A Fortune Teller Told Me by Tiziano Terzani, a kind of travelogue by a travel writer in Asia who was told by a fortune teller that he shouldn’t fly for a year and decided to believe him.  Turned out the fortune teller was right – the travel writer who took his place died in a plane crash.  It’s a book about Asia about why we believe in odd things like fortune tellers, about slowing down and traveling in a different way.  I was intrigued for two reasons – one was that I stopped driving and see the world very differently because I walk so much, and the other because I too have visited a fortune teller.  Not in Asia, of course, but New Orleans, nearly as good, and I bet many of you have as well.

I found a new mystery writer, Canadian, named Louis Penny, recommended by my friend Maureen.  I read a novel and novella by her – Still Life and The Hangman.  For you mystery lovers out there, I definitely recommend her.
Two historical fiction continuation of famous books – Death Comes to Pemberley by P.D.James.  If you are a P.D. James mystery fan and/or a Jane Austen fan, you’ve probably already read this continuation of Pride and Prejudice with a murder thrown in .  How could it not be good?  And a retelling of Tale of Two Cities that appeared on my Kindle called A Far Better Rest by Susanne Alleyn which turned out to be a pretty erudite French Revolution novel telling us a whole lot more about Sydney Carton. I’m not sure where it came from on my Kindle but it was an ok read.

I reread Small Changes by Marge Piercy, one of my favorite feminist novels from my college years.  Unlike The Golden Notebook by Doris Lessing, which turned out to be unreadable when revisited, it has really held up.  (I was relieved to read that both Nora Ephron and Gail Collins found The Golden Notebook to be unreadable in their book group.  How did we all read it so much?  My copy actually fell apart from overuse.)  Small Changes captures a lot about a certain period in time that was my time – late 60’s and early 70’s – and I can still recommend it.
There are three books I want to do real posts on – two by Andrew Weill – Eight Weeks to Optimal Health and Guide to Healthy Aging and, of course, my brother’s book Revolutionaries. Those will be next.  So happy Labor Day to all. I am older and wiser and hope to do a better job this year.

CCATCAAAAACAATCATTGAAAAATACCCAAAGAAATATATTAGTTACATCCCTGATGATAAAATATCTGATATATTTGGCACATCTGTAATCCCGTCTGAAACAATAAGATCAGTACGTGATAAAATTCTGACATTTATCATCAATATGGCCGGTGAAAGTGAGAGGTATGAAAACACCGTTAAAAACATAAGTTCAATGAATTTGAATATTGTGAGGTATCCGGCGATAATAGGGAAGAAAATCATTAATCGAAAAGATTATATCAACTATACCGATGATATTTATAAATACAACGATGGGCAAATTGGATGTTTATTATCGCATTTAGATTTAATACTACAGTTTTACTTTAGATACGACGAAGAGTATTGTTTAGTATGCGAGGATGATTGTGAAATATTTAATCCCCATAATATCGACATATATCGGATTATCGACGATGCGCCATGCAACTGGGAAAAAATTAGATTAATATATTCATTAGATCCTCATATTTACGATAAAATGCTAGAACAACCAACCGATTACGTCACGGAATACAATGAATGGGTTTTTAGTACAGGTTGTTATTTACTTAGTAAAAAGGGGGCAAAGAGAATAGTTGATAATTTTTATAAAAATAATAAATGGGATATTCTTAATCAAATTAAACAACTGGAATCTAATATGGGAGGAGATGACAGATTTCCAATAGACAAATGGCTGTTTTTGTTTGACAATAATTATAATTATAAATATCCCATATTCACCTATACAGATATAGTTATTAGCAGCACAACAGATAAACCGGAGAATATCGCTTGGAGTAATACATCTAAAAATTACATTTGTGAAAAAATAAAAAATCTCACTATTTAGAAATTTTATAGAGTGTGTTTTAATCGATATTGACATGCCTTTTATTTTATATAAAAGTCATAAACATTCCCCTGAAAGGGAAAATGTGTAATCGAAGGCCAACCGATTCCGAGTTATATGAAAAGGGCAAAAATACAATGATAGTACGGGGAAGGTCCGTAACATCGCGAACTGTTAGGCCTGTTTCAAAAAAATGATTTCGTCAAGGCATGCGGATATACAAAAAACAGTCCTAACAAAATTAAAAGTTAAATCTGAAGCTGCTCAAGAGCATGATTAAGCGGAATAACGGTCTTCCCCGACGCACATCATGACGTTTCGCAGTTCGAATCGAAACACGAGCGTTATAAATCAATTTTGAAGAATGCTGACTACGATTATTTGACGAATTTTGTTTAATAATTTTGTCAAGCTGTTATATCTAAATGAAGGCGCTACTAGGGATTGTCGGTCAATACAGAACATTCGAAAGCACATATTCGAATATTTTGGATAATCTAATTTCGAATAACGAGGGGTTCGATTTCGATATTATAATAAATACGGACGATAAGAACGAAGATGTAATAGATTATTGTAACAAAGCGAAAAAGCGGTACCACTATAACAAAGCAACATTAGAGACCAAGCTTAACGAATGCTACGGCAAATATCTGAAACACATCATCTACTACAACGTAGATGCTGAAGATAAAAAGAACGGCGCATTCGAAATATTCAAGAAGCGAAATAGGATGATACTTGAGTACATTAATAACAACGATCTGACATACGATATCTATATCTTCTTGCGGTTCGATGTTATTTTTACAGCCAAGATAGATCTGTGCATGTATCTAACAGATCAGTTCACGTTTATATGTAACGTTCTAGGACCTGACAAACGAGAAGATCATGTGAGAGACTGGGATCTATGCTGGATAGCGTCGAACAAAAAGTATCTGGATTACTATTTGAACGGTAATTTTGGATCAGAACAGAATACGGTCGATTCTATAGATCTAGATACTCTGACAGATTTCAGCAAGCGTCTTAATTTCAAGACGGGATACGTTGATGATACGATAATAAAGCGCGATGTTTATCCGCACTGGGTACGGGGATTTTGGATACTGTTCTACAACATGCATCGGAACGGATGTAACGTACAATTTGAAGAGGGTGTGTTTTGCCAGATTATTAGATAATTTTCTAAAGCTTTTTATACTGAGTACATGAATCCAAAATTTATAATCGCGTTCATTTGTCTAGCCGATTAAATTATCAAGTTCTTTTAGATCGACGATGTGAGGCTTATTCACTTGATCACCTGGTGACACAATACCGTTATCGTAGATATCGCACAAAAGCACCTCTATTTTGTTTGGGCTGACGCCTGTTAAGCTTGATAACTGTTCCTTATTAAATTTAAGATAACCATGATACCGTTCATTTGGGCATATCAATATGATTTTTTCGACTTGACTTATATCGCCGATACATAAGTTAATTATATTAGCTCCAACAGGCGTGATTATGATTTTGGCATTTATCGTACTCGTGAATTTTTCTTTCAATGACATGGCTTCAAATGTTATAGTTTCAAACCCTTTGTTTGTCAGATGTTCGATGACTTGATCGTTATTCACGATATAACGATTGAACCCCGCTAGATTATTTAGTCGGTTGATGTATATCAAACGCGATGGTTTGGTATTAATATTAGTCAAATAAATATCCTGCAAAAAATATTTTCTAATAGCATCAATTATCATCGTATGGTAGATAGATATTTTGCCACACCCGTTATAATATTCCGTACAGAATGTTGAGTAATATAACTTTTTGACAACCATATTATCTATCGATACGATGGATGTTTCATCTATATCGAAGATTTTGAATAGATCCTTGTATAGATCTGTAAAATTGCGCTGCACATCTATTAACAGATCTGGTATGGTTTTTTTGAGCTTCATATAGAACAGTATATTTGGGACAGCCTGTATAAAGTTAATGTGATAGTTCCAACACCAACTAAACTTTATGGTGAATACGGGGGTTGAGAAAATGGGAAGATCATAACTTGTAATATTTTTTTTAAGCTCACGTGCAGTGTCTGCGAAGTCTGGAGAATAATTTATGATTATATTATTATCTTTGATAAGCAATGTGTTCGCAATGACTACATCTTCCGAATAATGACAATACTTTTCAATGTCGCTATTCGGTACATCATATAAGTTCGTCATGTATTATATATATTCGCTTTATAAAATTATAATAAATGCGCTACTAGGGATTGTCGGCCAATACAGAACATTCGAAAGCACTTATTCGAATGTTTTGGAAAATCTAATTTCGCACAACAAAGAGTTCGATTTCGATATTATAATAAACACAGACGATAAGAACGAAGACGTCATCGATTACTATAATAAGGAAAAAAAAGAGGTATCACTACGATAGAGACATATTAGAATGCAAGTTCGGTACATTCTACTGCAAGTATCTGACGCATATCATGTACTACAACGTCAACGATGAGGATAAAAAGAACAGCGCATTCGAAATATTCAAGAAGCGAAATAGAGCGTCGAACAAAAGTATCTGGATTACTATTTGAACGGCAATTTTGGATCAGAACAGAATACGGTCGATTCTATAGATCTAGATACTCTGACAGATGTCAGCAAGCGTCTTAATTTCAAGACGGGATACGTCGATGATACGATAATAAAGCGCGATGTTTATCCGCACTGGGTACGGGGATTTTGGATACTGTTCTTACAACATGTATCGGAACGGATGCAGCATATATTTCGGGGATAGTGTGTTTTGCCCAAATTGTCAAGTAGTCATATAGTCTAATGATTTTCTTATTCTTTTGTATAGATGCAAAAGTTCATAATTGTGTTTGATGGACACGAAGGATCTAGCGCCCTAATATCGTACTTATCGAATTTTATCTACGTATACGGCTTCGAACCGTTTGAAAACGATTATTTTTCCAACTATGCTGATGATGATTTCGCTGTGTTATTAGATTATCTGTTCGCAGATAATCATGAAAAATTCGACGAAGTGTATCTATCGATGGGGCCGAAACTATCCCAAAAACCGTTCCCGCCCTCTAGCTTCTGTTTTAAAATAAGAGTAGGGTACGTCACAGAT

A Christmas Carol by Charles Dickens – Occupy London 1843

I love reading Charles Dickens.  I have loved reading Charles Dickens for as long as I can remember.  Dickens is to me for literature what Bob Dylan is to me for music – the place you always go back to, that you never get tired of, no matter how often you have visited. And like Dylan, he sure has a lot to say.

So of course, my Christmas post is the best holiday story anywhere, anytime, and any holiday – A Christmas Carol. I have always thought that David Copperfield was Dickens’ perfect book, but A Christmas Carol comes close.  And to read it this year is almost startling in the contemporary feel of the issues and morals of the book. It is, I might add, the perfect Christmas story for those of us who didn’t grow up celebrating the holiday.  Because, ultimately, it is not a book about Christmas or Christianity.  It is a book about income inequality and the emotional and moral emptiness of the pursuit of money. Dickens uses the frame of a holiday story to craft an indictment of a society that does not provide a decent standard of living for all. (Does any of this sound familiar?)  The most dramatic moment in the story is not when Scrooge sees his name on his own grave – we could see that one coming.  It is when the ghost of Christmas Present reveals two starving children under his robe.

“Spirit, are they yours?” Scrooge could say no more. “They are Man’s,” said the Spirit, looking upon them…”This boy is Ignorance.  This girl is Want. Beware of them both, and of all of their degree, but most of all beware this boy, for on his brow I see that written which is Doom, unless the writing be erased.  Deny it!” cried the Spirit, stretching out its hand…”Have they no refuge or resources?” cried Scrooge. “Are there no prisons?” said the Spirit, turning on him one last time his words. “Are there no workhouses?”

So let’s end with a message for Wall Street, the Republican presidential field, and John Boehner’s caucus. If Dickens were alive today, I am quite sure he would have been in Zuccotti Park. Here is Marley’s ghost replying to Scrooge’s statement that Marley was always a good man for business:

“Business!…Mankind was my business. The common welfare was my business; charity, mercy, forbearance, and benevolence were all my business. The dealings of my trade were but a drop of water in the comprehensive ocean of my business!”